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L'arte di avere sempre l'ultima parola
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L'arte di avere sempre l'ultima parola

3.75  ·  Rating details ·  2,646 Ratings  ·  282 Reviews
Jay Heinrichs insegna a districarsi tra i trabocchetti della comunicazione non verbale e a fare propri con semplicità i cardini della retorica classica, svelando che politici, autori, personaggi televisivi e star del cinema o della musica se ne sono sempre serviti per ottenere il più antico degli scopi: fare di testa propria. Così si scoprirà che fanno parte degli omerismi ...more
Paperback, 378 pages
Published 2008 by Kowalski (first published February 27th 2007)
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Pouting Always
I hate the writers voice and writing style and I am so tired of these accessible books being about ten pages of content inflated with real life anecdotes as if they prove anything. How can you do that in a book about rhetoric and logic fallacy especially. Also it wasn't structured very well and was a little sporadic and made use of all these things in a manipulative way and even praised being manipulative. There are way better books on rhetoric honestly so choose something else instead that isn' ...more
Dec 18, 2008 rated it really liked it  ·  review of another edition
This is a highly competent introduction to the ancient Greek and Roman art of rhetoric -- or, as the author is fond of saying -- verbal ju-jitsu. It's that kind of irritating cheerful trendiness that prevented me from giving the book 5 stars. The author is determined to make the book funny and cute. He tells many stories on himself where his attempts at...verbal ju-jitsu...backfire amusingly, usually because his wife sees right through his feeble attempts to manipulate her. All of that got tires ...more
Aug 31, 2011 rated it it was ok  ·  review of another edition
Shelves: nonfiction
For an accessible, engaging, and non-textbook book about rhetoric, I found it very successful. The examples are relevant and Heinrichs creates more memorable names for the Latin rhetorical terms. He gives rhetoric more applicability and relevance to our lives by exposing how it used in popular culture. I learned quite a bit from the book, even if it jumped around a lot.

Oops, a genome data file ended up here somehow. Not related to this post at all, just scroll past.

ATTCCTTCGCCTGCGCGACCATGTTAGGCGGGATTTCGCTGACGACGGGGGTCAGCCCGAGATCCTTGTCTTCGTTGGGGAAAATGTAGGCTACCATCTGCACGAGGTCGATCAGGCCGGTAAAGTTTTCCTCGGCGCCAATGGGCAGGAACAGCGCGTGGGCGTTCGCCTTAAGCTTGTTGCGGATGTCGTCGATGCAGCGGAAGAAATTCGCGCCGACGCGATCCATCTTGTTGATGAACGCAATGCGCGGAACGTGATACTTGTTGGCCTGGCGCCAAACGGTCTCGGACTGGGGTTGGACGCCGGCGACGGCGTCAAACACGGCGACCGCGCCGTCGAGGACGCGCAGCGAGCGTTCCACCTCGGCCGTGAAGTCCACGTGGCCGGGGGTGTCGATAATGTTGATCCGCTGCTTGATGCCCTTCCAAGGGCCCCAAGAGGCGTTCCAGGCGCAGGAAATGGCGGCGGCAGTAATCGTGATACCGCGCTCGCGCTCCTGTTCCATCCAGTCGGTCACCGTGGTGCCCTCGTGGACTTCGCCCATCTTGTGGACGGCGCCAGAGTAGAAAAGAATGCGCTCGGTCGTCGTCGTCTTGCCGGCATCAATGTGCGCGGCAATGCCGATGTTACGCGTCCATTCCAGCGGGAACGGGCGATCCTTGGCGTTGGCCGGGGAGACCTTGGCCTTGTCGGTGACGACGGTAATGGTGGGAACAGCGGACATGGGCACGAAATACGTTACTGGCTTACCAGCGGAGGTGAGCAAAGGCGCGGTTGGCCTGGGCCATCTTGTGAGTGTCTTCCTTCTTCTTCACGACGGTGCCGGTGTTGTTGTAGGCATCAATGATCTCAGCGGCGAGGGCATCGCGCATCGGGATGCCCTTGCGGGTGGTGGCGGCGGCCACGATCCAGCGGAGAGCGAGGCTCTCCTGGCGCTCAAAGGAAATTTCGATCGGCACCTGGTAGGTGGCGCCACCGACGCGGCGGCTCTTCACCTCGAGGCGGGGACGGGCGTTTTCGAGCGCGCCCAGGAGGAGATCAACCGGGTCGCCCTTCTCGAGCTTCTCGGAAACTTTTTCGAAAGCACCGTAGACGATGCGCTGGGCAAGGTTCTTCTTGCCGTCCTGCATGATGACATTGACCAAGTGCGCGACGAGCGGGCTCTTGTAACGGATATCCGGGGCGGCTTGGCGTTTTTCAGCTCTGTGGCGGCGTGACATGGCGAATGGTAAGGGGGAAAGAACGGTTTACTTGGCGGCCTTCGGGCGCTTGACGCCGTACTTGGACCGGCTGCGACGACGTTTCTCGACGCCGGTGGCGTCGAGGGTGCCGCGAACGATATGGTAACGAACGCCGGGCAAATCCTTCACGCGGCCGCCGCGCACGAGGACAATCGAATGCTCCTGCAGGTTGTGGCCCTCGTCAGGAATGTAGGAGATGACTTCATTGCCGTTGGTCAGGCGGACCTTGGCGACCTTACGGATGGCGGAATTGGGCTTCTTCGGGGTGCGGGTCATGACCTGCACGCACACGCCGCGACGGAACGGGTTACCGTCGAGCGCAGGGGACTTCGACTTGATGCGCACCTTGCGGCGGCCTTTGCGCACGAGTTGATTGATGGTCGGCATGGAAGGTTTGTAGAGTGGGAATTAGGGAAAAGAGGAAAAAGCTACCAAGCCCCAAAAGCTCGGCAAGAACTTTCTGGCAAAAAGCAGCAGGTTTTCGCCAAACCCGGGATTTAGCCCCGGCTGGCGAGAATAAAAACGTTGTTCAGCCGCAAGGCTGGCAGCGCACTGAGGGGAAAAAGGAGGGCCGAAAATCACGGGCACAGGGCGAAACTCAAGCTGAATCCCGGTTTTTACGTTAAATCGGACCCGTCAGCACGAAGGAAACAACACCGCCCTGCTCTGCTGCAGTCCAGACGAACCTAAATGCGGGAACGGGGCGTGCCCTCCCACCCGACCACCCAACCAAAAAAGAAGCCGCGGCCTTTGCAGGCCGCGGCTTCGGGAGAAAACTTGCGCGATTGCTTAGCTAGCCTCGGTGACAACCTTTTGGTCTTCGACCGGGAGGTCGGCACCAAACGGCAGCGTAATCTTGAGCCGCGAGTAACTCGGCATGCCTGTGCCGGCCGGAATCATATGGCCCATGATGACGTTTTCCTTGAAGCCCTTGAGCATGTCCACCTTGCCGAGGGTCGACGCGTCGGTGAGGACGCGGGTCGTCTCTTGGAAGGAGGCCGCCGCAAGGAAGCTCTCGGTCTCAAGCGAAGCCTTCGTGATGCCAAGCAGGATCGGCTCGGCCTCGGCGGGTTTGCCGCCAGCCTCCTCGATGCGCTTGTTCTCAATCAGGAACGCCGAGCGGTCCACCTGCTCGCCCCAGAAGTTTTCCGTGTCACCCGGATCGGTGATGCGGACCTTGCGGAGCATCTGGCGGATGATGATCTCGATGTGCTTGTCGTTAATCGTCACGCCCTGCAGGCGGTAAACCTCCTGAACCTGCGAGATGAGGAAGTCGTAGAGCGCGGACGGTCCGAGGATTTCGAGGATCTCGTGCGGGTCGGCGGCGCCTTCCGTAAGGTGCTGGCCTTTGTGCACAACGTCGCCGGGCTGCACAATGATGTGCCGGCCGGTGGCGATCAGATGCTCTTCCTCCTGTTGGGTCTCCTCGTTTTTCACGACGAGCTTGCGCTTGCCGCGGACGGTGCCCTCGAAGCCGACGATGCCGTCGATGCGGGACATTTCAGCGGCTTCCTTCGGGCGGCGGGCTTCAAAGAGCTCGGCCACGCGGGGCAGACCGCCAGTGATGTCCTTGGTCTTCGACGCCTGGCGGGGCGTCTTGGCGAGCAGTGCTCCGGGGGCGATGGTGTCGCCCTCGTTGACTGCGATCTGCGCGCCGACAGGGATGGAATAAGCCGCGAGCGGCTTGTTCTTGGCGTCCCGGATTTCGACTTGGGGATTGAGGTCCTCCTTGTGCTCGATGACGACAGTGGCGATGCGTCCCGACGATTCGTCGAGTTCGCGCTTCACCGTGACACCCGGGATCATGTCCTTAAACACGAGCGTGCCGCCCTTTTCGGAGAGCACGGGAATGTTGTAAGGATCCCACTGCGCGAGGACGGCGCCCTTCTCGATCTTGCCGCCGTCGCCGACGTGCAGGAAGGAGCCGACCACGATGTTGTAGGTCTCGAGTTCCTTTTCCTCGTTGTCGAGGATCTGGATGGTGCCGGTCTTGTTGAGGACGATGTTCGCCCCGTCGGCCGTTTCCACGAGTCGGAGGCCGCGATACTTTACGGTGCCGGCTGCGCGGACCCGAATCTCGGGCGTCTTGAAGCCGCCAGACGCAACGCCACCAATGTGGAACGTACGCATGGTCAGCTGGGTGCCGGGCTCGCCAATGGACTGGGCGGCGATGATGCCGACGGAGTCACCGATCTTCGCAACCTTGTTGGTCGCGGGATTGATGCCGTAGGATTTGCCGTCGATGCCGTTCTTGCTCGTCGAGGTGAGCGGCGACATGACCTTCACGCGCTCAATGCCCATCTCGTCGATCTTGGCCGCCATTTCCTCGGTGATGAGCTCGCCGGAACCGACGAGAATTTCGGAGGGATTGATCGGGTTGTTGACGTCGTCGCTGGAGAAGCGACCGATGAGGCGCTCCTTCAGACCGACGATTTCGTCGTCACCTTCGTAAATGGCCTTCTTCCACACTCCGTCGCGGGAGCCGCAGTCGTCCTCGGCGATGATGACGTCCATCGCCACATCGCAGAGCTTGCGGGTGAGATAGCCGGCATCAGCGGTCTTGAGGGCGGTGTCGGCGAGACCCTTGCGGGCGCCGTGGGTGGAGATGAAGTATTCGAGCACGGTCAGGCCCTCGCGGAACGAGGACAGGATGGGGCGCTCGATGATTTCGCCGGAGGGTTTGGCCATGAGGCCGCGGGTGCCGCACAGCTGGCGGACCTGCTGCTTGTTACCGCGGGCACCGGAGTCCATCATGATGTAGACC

However, I got quite annoyed with Heinrichs' narrative voice by about halfway through the book. At first, I really enjoyed the h
Jun 09, 2012 rated it did not like it  ·  review of another edition
If you think of the word argument as a series of logical steps connecting premises to a conclusion, then this is not the book you're looking for. And if you think of arguments as opportunities to work together to discover truth, then this book will likely leave you very disappointed.

Let me just share a few of the gems that you can expect from this book:

[The happy couples] manipulated one another. That's a good thing. While our culture tends to admire straight shooters, [...] those people rarely
Steven Ackerley
Jul 30, 2011 rated it did not like it  ·  review of another edition
Can I give ZERO stars?

One of only three books I have thrown to the floor in disgust and have no intention or desire to ever go back to it.

The writer comes across as patronising and smug, and he appears to love footnotes so much he actually sticks them in amongst the text in little, annoying box-outs.

The only funny bits in this supposedly humorous book are the Simpson's quotes, so go watch Homer instead.
Oct 14, 2014 rated it did not like it  ·  review of another edition
I couldn't do it. I couldn't finish it, even after slogging through 200 pages. The book is filled with valuable information, but the author's writing style is intolerable. Filled with pop culture references and anecdotes from his family, it's like listening to a guy at a party who is incredibly proud of himself and won't shut up even though no one is laughing at his jokes. For instance... I started leafing through the book, flipped pages, closed it. And then I read the blurb on the back which he ...more